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Canine Behavior/Dog afraid to go out of house/backyard


We recently rescued a 9 month - 12 month old pointer/dalmation (they think).  He was found at a dump with severe neck wounds from being chained up for quite a while.  We took him to a vet to have surgery and fixed.  He is a great dog considering what he has been through (oh, he has some bb's in him - near one of his eyes, leg and rib/belly section.  There are a couple of issues with him going outside.  He goes through our doggy doors, but will not go out into the backyard to go potty.  He goes through the one doggy door to patio and has just a couple of times gone to the backyard to potty, but will not go any more.  He had been going on walks, but last night when he came out of our garage there was someone down the street talking and he hurried back into the house.  Now he will not come out to go potty. He has been skidish with noises (which is understandable) but now he will not go out front or back.  He will go through the door from the house to the garage (sometimes) and then he comes back in or if the door is closed just sits at the door.  I imagine he has issues but we don't know what to do.  We have had him about 2 weeks.  He has a harness on because of the neck issues - it is completely healed and he will try and back out of the harness.  I just don't know what to do.  We have 3 other dogs and we even had them go outside and he won't go.  He will go into the garage to get in the car in the morning, but does not want to go out front or back.  He comes to work and there is a doggy door, but he will only go out if I put him on the leash to go out (not always).  Please help as I just don't know what to do!  The worst just happened last night.  I tried to give him treats but he only goes a few steps forward and then back to the door. Thanks!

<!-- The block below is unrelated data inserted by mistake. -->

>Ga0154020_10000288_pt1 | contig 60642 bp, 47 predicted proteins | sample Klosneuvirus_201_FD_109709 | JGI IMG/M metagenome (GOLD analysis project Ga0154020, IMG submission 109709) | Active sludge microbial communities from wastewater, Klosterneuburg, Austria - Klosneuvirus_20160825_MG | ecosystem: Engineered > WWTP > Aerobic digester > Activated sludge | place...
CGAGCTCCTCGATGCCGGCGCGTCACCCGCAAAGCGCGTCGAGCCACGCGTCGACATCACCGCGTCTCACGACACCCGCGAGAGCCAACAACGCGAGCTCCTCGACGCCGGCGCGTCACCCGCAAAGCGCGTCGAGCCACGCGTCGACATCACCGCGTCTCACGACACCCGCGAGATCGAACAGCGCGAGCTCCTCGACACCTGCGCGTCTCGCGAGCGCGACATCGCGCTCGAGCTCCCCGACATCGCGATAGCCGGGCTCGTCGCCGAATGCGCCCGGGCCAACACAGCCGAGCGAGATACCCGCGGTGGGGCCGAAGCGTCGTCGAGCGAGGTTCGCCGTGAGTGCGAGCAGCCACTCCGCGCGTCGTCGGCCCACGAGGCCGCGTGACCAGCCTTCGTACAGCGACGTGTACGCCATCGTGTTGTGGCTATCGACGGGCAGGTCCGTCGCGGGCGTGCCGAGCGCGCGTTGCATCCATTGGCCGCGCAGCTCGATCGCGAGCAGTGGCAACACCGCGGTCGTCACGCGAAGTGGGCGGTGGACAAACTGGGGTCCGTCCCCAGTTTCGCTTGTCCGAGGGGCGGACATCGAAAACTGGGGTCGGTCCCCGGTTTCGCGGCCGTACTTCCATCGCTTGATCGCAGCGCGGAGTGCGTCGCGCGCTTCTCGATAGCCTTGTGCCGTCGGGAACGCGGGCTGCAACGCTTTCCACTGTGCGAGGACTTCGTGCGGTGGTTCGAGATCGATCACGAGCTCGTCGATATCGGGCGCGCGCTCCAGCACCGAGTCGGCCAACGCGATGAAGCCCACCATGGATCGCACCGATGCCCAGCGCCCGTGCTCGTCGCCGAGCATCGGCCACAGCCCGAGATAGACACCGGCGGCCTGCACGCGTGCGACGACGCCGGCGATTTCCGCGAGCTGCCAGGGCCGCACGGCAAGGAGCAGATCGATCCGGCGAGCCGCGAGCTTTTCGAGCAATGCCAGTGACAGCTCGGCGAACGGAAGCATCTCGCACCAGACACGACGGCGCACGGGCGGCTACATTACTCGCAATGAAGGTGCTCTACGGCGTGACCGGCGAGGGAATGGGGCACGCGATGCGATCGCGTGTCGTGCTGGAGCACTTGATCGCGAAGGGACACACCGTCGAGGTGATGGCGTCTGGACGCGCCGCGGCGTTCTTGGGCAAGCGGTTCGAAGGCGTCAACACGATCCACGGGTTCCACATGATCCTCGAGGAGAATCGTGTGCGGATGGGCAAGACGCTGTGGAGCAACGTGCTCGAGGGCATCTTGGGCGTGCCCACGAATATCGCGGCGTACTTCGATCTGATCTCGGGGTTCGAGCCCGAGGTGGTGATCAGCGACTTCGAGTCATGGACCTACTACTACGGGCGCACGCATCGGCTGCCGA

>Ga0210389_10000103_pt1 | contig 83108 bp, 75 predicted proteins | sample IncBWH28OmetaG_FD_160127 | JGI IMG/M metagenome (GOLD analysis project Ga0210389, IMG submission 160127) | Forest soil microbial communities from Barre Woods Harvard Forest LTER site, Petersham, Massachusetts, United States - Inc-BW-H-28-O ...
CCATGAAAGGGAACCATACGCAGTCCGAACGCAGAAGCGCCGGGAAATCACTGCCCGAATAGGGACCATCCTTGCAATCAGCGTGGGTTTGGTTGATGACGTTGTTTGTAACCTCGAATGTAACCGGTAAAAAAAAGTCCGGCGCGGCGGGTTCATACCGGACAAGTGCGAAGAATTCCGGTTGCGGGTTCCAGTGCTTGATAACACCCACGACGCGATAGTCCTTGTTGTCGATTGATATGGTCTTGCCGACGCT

Since the dog will get into the car willingly, you must use this ploy to get him to "go outdoors" to "eliminate" (four times daily) no matter how much of an inconvenience it is.  The doggy door is too threatening: what lurks behind it?  For this dog, a strong conditioned fear response (the equivalent of complex PTSD in a Human) makes venturing out alone impossible, no matter how badly he needs to eliminate.  He cannot go out without you.  He will not go out any door (apparently) and thus: the car ride (even down the block, walk around casually, praise every elimination, put him back in the car, go back into the garage.)

A dog under severe stress/anxiety will not "bait": this means the dog will not accept food.  The fight/flight/freeze response takes over (just as in Human PTSD), there is no cognition (mentation in Human parlance), there is no choice.  Do not replace the harness for any reason.  This dog will be most likely permanently rendered helpless with any collar restraint.

I suggest you find a certified applied animal behaviorist (CAAB) who can help you during this EXTREMELY IMPORTANT TIME PERIOD where he is attempting to find his "place" and unable to fight his "PTSD".  I think such an individual (a CAAB, NOT A DOG TRAINER) will be able to perceive the true problem quite easily and suggest various methods of training and counter conditioning that I cannot do from here because I cannot see anything from here.